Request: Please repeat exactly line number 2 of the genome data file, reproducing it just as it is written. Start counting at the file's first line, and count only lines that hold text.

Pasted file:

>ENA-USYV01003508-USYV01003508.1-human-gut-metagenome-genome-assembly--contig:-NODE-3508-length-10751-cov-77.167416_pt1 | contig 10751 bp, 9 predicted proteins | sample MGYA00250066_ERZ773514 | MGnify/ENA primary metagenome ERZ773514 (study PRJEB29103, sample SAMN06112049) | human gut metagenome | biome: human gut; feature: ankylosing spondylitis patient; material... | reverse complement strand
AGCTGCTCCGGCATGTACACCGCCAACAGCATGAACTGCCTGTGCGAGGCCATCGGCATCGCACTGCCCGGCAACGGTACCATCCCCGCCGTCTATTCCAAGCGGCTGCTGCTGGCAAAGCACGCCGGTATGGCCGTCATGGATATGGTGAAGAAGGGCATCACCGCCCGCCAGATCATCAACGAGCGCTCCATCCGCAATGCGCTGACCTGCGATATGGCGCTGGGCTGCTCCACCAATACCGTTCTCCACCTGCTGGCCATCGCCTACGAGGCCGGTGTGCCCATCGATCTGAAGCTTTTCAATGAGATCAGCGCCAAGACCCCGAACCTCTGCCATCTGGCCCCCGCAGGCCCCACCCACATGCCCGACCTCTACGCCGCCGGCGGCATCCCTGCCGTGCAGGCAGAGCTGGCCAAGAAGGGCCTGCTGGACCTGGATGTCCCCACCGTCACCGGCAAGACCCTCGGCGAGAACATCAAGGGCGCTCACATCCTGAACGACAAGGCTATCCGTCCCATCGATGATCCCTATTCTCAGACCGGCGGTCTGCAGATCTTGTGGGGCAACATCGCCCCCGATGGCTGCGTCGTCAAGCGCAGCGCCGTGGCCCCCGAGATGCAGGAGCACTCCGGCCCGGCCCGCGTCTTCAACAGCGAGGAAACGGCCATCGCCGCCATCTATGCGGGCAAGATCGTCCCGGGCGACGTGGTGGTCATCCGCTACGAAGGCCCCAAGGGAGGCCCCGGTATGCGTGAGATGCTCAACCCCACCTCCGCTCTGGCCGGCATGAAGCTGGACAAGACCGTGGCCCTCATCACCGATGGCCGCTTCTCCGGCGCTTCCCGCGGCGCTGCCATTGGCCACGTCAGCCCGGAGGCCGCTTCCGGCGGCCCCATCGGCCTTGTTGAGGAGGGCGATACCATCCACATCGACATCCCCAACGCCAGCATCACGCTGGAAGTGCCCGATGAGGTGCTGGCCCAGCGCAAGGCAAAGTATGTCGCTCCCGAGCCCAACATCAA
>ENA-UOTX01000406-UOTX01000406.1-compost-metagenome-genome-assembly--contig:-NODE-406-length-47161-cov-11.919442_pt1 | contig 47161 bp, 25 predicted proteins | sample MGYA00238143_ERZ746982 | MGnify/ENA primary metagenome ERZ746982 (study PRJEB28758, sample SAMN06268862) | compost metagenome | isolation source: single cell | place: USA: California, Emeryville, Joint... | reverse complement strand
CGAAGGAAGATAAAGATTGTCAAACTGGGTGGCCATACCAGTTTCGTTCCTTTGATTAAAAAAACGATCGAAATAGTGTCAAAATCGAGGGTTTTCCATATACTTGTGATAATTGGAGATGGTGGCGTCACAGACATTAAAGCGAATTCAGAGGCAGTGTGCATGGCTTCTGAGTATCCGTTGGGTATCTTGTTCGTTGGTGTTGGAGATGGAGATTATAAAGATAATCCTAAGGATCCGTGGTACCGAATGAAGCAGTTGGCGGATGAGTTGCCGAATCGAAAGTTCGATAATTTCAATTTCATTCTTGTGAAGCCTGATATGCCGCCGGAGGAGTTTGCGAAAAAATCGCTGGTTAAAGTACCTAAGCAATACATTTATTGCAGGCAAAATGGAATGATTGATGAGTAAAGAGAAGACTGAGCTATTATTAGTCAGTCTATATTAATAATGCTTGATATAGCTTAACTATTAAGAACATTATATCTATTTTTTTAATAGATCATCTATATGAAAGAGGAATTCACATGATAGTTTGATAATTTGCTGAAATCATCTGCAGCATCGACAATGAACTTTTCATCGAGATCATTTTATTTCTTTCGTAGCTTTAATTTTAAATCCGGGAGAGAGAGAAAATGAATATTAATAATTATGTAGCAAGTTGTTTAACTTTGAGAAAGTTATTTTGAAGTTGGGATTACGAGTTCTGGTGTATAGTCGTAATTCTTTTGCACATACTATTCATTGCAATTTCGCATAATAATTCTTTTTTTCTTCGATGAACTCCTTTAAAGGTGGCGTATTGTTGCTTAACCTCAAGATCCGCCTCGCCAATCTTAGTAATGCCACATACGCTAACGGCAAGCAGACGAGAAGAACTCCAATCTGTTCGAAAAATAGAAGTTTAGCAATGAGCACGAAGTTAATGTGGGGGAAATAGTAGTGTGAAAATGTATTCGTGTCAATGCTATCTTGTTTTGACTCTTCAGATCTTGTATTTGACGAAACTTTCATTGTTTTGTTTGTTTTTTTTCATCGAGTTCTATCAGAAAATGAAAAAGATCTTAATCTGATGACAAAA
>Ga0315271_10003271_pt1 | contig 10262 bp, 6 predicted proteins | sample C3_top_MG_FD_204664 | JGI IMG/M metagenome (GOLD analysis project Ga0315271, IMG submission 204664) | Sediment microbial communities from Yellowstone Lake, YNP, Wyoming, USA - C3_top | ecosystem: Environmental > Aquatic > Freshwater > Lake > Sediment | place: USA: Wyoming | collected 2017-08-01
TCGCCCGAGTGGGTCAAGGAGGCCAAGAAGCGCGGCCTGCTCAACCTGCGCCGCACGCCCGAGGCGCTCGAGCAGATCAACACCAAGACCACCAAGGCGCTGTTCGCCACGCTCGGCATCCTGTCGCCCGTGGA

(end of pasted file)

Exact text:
AGCTGCTCCGGCATGTACACCGCCAACAGCATGAACTGCCTGTGCGAGGCCATCGGCATCGCACTGCCCGGCAACGGTACCATCCCCGCCGTCTATTCCAAGCGGCTGCTGCTGGCAAAGCACGCCGGTATGGCCGTCATGGATATGGTGAAGAAGGGCATCACCGCCCGCCAGATCATCAACGAGCGCTCCATCCGCAATGCGCTGACCTGCGATATGGCGCTGGGCTGCTCCACCAATACCGTTCTCCACCTGCTGGCCATCGCCTACGAGGCCGGTGTGCCCATCGATCTGAAGCTTTTCAATGAGATCAGCGCCAAGACCCCGAACCTCTGCCATCTGGCCCCCGCAGGCCCCACCCACATGCCCGACCTCTACGCCGCCGGCGGCATCCCTGCCGTGCAGGCAGAGCTGGCCAAGAAGGGCCTGCTGGACCTGGATGTCCCCACCGTCACCGGCAAGACCCTCGGCGAGAACATCAAGGGCGCTCACATCCTGAACGACAAGGCTATCCGTCCCATCGATGATCCCTATTCTCAGACCGGCGGTCTGCAGATCTTGTGGGGCAACATCGCCCCCGATGGCTGCGTCGTCAAGCGCAGCGCCGTGGCCCCCGAGATGCAGGAGCACTCCGGCCCGGCCCGCGTCTTCAACAGCGAGGAAACGGCCATCGCCGCCATCTATGCGGGCAAGATCGTCCCGGGCGACGTGGTGGTCATCCGCTACGAAGGCCCCAAGGGAGGCCCCGGTATGCGTGAGATGCTCAACCCCACCTCCGCTCTGGCCGGCATGAAGCTGGACAAGACCGTGGCCCTCATCACCGATGGCCGCTTCTCCGGCGCTTCCCGCGGCGCTGCCATTGGCCACGTCAGCCCGGAGGCCGCTTCCGGCGGCCCCATCGGCCTTGTTGAGGAGGGCGATACCATCCACATCGACATCCCCAACGCCAGCATCACGCTGGAAGTGCCCGATGAGGTGCTGGCCCAGCGCAAGGCAAAGTATGTCGCTCCCGAGCCCAACATCAA